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Rated: E · Short Story · Family · #1157586
Dropping Jeff off at college was traumatic--not for him but for us!
Two Flew Over the Empty Nest
By Donna Lowich

"Don't forget, " I whispered into Jeff's ear. "Every time you think of me, I'll be thinking of you, because I'll be thinking of you all the time." It was August 1999, not quite a week since his eighteenth birthday, and now it was time for Jeff's freshman orientation.

I had been dreading the moment, and here it was for real! It was even worse than I had imagined. I had tried to prepare myself for this day, for this moment but I knew deep down that it was for naught. In 1985, I had undergone two spinal cord surgeries that left me paralyzed from the shoulders down. I spent six weeks at the hospital followed by six months at the rehab center. Jeff, at age four, took it upon himself to become my cheerleader who believed in me even when I couldn't. He was the one who stood by my side saying, "You can do it, Mommy. You can do it if you believe in yourself." These are the memories that stay close, all these years later.

As we left the dorm, Walter and I were in tears. I knew I was in trouble because all the tissues I had stuffed in my pocket were not nearly enough to handle the both of us all the way home. I hadn't expected Walter to react like this, at least not so early in our farewell to our only child. Walter and I went downstairs and out to the car in silence. My sister, Mary Lou, had come out to help us move Jeff into his room. She, too, was quiet and teary eyed as we left Jeff to participate in the activities the college had planned for him and his new classmates.

As we drove out of town, and got on the highway, we started reminiscing about our favorite "Jeffrey stories", funny things he had said and done at different ages growing up. Instead of making us laugh, as they usually did when we retold these snippets from our past, it just made the reality of saying goodbye that much more difficult. Before we knew it, I was in a full-force crying jag, and Walter was almost as bad.

Within the hour, as we were driving through the Pocono Mountains, we made a stop at a convenience store in a small town before we reached the interstate highway. We had to stop -- my tissue supply was gone. Mary Lou pulled over, not knowing the reason for the stop. She, too, was teary eyed and waited while we replenished our stock of tissues. Once back inside the car, Walter confessed, "I thought I was going to handle it a lot better than this."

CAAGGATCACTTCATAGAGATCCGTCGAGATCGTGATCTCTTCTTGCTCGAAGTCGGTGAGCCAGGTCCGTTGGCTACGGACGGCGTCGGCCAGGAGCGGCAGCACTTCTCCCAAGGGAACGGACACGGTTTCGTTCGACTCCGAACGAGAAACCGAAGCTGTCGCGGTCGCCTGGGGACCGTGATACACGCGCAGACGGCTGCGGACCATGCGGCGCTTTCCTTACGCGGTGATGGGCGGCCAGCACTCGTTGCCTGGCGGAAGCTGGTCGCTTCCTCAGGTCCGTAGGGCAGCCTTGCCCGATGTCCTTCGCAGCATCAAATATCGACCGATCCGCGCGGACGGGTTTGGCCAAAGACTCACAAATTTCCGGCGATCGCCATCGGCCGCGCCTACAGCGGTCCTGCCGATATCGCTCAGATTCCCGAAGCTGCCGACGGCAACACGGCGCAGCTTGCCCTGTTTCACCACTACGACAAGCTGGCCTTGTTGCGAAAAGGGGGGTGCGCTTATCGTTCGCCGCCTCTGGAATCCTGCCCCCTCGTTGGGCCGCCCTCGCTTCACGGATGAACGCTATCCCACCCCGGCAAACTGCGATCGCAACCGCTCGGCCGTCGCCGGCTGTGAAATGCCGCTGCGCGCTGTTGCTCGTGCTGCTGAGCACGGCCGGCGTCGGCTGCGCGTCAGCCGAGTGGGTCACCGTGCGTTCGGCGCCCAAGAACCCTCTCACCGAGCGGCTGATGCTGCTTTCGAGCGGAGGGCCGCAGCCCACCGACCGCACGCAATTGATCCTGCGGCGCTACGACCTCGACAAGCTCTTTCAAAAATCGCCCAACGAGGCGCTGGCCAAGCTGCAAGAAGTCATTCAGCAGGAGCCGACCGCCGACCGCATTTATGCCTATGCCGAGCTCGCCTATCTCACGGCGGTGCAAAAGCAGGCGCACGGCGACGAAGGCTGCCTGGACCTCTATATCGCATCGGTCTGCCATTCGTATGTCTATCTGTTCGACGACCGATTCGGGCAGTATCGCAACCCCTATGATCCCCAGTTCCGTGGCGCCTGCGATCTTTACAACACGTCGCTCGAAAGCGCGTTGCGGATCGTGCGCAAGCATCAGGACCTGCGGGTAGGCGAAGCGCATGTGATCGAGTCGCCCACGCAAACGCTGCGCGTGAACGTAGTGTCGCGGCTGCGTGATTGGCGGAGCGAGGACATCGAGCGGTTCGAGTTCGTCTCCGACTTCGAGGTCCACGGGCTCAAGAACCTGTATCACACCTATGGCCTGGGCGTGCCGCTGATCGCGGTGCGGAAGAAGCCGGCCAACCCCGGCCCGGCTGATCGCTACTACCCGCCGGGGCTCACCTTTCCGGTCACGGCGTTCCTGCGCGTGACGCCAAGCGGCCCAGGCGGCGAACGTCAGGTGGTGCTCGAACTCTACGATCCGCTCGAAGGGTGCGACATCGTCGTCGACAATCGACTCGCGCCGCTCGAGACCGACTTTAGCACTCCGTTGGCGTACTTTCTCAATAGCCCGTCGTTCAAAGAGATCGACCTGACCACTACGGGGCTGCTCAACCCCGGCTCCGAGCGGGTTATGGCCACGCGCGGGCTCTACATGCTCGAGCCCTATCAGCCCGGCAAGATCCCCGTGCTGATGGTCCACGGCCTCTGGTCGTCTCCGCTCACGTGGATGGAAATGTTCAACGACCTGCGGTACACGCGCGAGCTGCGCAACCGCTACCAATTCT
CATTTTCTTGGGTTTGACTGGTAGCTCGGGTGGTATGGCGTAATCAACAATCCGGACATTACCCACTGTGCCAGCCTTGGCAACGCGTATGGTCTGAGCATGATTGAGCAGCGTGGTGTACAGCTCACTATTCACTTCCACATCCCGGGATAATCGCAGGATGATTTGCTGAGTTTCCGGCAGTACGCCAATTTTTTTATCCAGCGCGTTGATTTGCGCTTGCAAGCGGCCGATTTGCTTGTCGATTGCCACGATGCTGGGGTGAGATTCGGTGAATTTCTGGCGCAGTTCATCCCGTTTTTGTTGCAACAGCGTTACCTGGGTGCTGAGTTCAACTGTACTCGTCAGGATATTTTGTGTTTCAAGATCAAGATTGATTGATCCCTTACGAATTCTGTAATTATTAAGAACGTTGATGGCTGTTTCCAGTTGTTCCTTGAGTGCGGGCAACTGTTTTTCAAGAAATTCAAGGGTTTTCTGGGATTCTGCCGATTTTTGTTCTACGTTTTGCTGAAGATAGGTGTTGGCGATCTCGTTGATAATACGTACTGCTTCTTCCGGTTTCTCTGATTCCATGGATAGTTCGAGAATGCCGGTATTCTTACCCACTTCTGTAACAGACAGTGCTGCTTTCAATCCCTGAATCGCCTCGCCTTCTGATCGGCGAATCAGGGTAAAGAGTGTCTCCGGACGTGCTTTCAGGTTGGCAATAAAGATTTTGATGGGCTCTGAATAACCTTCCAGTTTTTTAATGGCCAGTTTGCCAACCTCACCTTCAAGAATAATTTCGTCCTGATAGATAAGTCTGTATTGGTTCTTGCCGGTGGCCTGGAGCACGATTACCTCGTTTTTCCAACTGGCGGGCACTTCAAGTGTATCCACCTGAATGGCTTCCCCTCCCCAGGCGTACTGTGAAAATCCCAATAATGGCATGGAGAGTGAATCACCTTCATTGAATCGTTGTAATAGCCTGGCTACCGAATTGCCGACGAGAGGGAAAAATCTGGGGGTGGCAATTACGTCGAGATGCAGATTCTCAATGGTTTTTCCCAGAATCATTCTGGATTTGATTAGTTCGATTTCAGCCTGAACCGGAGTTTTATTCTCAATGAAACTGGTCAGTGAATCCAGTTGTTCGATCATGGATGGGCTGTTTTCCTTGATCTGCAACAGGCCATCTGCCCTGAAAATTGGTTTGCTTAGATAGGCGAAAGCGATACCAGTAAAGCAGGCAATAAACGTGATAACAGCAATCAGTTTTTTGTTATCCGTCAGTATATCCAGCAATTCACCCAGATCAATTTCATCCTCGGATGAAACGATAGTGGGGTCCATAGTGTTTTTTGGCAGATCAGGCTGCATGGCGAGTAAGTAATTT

I looked over at him and made a similar confession: "I thought you were, too. In fact, I was counting on it. I was hoping you were going to help me through this!"

We laughed a little, but the somber mood returned as we neared our home. We opened the door, and stood in the middle of the room, and were struck by the silence in the house. Jeff's cat came downstairs and meowed plaintively. Clearly, Lucky was as melancholy as we were.

The days that followed seemed to blur together. I went to work, came home, and tried to keep busy. But, no matter what I tried to do, I ended up the same way: dissolving in tears. Whether I tried to read a book, work on a cross-stitch project or just watch a movie, every story, every plotline somehow linked to my newfound gloominess.

With Jeff out of the house, the dynamics of conversations between Walter and me also changed. We tried to talk about other subjects, but the conversation eventually returned to, "I wonder how Jeff's doing?"

That was the start of conversation at dinner one Friday night, several weeks later. Walter by this time was vastly better in his outlook than on that infamous ride home two weeks earlier. Now, he gradually pulled me into other topics: what was going on at work, with friends, in the world. I was actually starting to put things into perspective, and changing my outlook, too.

That is, until after dinner when I turned on television, and began to watch a movie. Feelings of sadness were creeping up on me, and I turned to reach for another tissue, when I heard, "Hi, Mom!"

"Great, now I'm imagining his voice," I chided myself.

"Mom, are you OK?"

I heard it again.

I looked up towards the darkened kitchen. There, looming in the doorway was Jeff's tall, familiar form! I could hardly believe what my weepy eyes were seeing!

"Jeff!" I yelled. "It's so great to see you!" Then, "Are you OK? Is everything at school OK?"

"School's great," Jeff said, smiling. "I just came home to surprise you."

I'm not sure what the weather outside was during those two days; it really didn't matter, anyway. All I knew was that the sun, my son, the center of my universe, was shining brightly at home that weekend.
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